MADAME GILFLURT on A Tale of Whale vs. Whaleship

Editor’s Note: To honor (honour?) our friends across the pond and preserve the effervescence of the original text, and because it is our editorial policy never to Americanize the spelling of  those over 200 years old, we have left the charming British “u’s” and other bits of Britspeak in Madame Gilflurt's dispatch from Gin Lane.

From my Gin Lane salon I watch the passing of the long 18th century, setting quill to paper now and again to tell tales of the glorious Georgian era. It is, dear reader, truly an honour to make a small contribution to Society Nineteen's nautical broadsheet! The story I have set down for your delectation is one of man versus nature and inspired a famed Victorian study of revenge, obsession and the great white whale.

On 12th August the whaleship Essex left Nantucket under the command of Captain George Pollard, Jr. and First Mate Owen Chase, bound for two and a half years at sea. Its long and successful career had left the craft with a reputation for good luck and those on board looked forward to a fruitful whaling voyage across the Pacific Ocean, dreaming of rich pickings at sea. In fact, the journey proved ill-fated from the start, blighted by storms and discord amongst the crew, particularly between Pollard and Chase.
There were few whales to be found; when lookouts sighted a pod of sperm whales early on 20th November 1820, excitement gripped the vessel as the crew made for their whaleboats to give chase. A furious pursuit followed and as the whaleboats closed in on the pod, Chase laboured on board the Essex to repair his own damaged craft. As he worked he and his fellow sailors saw a whale that they estimated at 85 feet in the vicinity of the ship, barely moving, yet apparently watching their endeavours.

The whale's strange behaviour caught the attention of the men and as they watched, it circled away from the ship before moving towards them, its pace increasing as it closed in. The creature rammed the Essex and dived beneath the waves, leaving the vessel listing dangerously from side to side.

The whale resurfaced, swimming ahead of the ship before it turned and hurtled towards the vessel at a speed that filled the crew with terror. Its enormous tail thrashing in the waves, the creature slammed headfirst into the Essex and ploughed straight through the bow, turning it to matchwood. As the crew gathered what few provisions they could the whale turned and disappeared once more beneath the surface of the Pacific Ocean. Terrified that the creature might return, the sailors piled into the whaleboats and fled the Essex as it capsized and sank beneath the waves 2000 nautical miles from the coast of South America.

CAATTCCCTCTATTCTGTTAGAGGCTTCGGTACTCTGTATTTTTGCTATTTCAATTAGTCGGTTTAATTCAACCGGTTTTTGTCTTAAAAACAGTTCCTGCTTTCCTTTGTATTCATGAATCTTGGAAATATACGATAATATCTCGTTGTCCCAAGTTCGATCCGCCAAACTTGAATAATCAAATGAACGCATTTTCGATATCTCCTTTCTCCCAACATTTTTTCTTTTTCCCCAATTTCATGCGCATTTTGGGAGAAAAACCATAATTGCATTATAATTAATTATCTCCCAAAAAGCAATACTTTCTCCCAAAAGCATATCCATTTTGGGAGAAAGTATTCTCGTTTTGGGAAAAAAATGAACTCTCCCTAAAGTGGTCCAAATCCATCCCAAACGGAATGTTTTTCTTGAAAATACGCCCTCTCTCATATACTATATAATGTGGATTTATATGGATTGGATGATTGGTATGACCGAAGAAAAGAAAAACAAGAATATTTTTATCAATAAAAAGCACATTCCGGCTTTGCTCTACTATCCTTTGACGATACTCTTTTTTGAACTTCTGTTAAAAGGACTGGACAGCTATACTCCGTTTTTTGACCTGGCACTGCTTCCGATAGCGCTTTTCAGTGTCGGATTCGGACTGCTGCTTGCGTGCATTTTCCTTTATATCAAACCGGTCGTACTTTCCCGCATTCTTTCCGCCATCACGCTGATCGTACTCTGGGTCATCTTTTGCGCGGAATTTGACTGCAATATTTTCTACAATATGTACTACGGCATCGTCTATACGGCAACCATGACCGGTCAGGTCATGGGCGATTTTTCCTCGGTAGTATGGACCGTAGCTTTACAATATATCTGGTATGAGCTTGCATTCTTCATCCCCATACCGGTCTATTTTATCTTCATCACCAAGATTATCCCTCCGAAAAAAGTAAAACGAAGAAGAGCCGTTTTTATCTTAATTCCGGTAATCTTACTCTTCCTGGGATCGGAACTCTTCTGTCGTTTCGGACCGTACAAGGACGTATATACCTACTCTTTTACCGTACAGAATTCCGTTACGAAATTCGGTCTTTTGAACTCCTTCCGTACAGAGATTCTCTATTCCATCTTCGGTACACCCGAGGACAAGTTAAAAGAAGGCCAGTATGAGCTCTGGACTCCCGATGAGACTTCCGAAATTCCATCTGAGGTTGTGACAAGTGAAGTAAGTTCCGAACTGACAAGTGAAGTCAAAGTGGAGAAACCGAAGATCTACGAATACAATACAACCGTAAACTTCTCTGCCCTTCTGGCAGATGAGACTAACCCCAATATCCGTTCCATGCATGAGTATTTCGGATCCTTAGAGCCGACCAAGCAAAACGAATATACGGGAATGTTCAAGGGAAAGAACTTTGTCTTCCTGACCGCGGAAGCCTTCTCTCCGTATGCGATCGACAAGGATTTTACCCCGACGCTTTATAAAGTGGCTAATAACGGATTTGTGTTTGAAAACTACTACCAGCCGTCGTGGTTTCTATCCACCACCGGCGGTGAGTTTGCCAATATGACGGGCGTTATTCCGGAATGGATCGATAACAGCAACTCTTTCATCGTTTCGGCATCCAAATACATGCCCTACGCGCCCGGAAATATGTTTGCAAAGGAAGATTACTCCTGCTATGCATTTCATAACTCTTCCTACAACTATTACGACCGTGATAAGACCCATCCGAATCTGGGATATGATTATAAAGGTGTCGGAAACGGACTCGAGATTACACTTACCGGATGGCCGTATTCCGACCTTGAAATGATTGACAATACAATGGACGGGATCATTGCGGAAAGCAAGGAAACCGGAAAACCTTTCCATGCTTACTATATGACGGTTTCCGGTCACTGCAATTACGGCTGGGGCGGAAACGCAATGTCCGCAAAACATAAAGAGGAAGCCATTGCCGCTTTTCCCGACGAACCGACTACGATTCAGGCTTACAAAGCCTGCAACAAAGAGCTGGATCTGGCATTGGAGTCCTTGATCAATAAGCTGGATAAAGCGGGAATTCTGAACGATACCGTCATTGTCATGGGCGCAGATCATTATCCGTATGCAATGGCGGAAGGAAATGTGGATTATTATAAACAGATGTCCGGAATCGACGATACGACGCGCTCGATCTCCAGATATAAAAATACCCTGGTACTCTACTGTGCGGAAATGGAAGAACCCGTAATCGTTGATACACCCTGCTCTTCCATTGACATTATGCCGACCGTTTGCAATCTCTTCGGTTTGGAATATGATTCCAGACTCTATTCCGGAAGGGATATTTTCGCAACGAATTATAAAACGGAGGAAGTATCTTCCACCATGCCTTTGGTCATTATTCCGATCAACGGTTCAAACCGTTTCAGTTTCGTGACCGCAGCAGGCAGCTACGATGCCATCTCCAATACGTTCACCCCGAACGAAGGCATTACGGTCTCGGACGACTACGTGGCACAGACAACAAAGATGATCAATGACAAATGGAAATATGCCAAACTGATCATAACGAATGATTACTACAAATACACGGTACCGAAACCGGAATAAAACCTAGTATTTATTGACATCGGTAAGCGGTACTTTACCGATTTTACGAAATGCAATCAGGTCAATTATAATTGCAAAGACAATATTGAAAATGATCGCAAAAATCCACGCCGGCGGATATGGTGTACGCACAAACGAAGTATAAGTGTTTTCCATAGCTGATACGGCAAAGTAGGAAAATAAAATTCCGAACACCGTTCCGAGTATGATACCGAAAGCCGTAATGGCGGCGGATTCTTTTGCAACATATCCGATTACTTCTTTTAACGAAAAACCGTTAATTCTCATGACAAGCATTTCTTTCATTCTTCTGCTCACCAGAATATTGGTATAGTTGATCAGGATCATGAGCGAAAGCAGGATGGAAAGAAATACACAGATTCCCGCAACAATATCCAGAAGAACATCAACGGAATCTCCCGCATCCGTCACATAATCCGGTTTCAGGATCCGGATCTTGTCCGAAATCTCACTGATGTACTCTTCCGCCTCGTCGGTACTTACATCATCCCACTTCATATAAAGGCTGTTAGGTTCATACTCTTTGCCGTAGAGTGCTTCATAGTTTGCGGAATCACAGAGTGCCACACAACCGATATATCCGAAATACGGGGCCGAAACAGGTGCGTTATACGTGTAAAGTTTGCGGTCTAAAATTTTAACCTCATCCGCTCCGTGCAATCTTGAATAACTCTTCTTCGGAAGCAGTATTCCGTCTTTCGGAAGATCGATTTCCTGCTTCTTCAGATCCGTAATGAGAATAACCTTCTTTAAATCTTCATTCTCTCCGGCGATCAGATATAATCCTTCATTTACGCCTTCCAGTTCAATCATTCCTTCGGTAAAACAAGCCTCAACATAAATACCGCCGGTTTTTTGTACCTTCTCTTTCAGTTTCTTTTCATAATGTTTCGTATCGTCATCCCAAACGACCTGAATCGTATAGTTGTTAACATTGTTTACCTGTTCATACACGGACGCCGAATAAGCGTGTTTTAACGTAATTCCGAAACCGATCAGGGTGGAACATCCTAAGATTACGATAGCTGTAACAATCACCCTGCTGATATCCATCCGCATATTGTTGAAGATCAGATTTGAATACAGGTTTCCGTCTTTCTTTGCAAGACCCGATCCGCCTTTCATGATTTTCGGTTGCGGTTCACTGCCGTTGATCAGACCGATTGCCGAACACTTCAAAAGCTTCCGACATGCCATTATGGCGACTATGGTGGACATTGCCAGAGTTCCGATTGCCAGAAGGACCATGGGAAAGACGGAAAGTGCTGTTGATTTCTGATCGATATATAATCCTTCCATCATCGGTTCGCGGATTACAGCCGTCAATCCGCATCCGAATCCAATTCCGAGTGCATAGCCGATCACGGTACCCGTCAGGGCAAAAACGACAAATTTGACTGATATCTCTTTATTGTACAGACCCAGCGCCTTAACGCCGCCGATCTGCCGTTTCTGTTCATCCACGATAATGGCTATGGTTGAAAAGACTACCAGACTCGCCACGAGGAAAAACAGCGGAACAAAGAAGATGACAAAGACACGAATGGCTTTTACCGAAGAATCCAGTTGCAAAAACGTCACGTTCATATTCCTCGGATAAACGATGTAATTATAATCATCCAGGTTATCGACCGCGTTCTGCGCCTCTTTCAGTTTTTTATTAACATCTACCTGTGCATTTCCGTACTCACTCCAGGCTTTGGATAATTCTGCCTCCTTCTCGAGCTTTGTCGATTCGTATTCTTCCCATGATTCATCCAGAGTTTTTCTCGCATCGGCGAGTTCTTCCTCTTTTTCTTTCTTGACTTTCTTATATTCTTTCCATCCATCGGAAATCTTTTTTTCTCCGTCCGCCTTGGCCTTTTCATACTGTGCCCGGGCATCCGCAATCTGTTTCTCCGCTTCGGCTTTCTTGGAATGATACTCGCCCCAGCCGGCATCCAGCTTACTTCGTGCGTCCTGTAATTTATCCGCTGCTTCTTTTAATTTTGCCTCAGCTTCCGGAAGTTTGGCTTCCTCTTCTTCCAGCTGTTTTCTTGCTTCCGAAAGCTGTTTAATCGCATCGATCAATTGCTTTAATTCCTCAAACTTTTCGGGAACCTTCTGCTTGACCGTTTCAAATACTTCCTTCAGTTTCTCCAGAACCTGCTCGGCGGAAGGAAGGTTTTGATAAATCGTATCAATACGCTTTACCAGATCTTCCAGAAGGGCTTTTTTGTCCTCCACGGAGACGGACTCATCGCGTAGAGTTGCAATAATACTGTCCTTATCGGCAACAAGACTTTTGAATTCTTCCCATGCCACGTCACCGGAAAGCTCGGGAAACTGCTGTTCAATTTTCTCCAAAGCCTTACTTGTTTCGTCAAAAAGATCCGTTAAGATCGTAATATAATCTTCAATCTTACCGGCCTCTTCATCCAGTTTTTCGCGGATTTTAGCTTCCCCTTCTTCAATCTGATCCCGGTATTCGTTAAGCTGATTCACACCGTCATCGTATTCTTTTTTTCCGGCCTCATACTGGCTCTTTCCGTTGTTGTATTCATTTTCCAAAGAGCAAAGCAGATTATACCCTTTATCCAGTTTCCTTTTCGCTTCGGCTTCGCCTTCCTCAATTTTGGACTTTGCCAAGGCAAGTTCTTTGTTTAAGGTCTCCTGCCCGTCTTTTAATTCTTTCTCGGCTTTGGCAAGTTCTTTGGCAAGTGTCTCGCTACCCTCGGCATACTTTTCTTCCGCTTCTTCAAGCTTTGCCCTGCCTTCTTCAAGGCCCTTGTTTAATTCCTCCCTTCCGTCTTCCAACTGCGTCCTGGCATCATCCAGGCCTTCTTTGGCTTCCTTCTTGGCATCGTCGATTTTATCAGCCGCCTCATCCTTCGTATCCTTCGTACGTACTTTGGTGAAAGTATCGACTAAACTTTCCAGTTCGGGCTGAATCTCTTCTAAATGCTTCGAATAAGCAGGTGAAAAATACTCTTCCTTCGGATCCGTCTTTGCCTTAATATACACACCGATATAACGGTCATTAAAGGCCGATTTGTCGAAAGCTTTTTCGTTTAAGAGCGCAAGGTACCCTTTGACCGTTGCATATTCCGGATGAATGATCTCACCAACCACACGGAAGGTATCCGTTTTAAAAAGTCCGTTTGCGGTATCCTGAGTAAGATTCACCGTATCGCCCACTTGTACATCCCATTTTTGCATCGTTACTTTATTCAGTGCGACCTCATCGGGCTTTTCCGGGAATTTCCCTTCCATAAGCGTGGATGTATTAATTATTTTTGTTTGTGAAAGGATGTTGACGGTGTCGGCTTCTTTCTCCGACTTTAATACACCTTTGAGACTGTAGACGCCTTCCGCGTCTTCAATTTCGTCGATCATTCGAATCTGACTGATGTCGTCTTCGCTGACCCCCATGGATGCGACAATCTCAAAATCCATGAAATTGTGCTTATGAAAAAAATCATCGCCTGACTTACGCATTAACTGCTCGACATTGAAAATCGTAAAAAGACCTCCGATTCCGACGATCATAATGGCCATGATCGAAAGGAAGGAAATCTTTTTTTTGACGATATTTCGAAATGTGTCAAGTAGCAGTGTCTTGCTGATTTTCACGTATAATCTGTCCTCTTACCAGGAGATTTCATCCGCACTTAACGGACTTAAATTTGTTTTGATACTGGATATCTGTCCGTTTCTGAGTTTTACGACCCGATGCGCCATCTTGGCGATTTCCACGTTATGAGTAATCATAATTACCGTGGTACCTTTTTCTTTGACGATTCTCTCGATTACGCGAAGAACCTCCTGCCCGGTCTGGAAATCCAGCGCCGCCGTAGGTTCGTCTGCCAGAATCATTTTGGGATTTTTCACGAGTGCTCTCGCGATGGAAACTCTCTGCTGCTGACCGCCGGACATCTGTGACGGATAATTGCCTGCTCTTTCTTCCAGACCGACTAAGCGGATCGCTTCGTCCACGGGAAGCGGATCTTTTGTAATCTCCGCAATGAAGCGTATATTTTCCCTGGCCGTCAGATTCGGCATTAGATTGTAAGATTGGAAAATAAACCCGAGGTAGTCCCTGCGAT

For the crew of the Essex, the whale's attack was only the beginning of their suffering. With their provisions quickly ruined by seawater and no land in sight, members of the crew began to die of thirst and the conditions at sea. When they finally reached land it was the uninhabited Henderson Island, just over 100 miles away from Pitcairn, where they might have found sanctuary amongst the survivors of HMS Bounty. Eventually they took to the sea again, turning to cannibalism of their dead comrades as the weeks passed.

In total, only eight of the crew of 20 survived. Survivors included Pollard and Chase, who wrote his own account of the sinking, The Narrative of the Most Extraordinary and Distressing Shipwreck of the Whale-Ship Essex. Both men returned to the sea, yet neither fully recovered from the memory of that terrible ordeal. Chase in particular suffered terrible torments, with the former First Mate committed to an institution in later life.

And what of the creature that sank the Essex? Well, the whale never repeated its attack—or if it did, no men lived to tell the tale. The memory of that whale lives on today, though, immortalised forever in Herman Melville's classic tale of the whaling world, Moby-Dick. < Self-described glorious Georgian ginbag, gossip and gadabout Madame Gilflurt is the author of the popular blog A Covent Garden Gilflurt’sGuide to Life. She shares her home with a rakish colonial, a hound, a feline and several rodents of exquisite character. When not setting quill to paper, she can usually be found gadding about the tea shops and gaming rooms of the capital or hosting intimate gatherings at her tottering Henrietta Street abode. In addition to her blog and Facebook, Madame G is also quite the charmer on Twitter.
Sketch of whale attacking the whaleship Essex above by cabin boy Thomas Nickerson; in the collection of the Nantucket Historical Association, along with other Nickerson papers. Like Nickerson, first mate Owen Chase wrote an account of the ship's sinking. It is readable in various editions including within Thomas Farel Heffernan's Stove by a Whale, which includes a variety of other documents as well. Nathaniel Philbrick's In the Heart of the Sea is a gripping modern look at the voyage.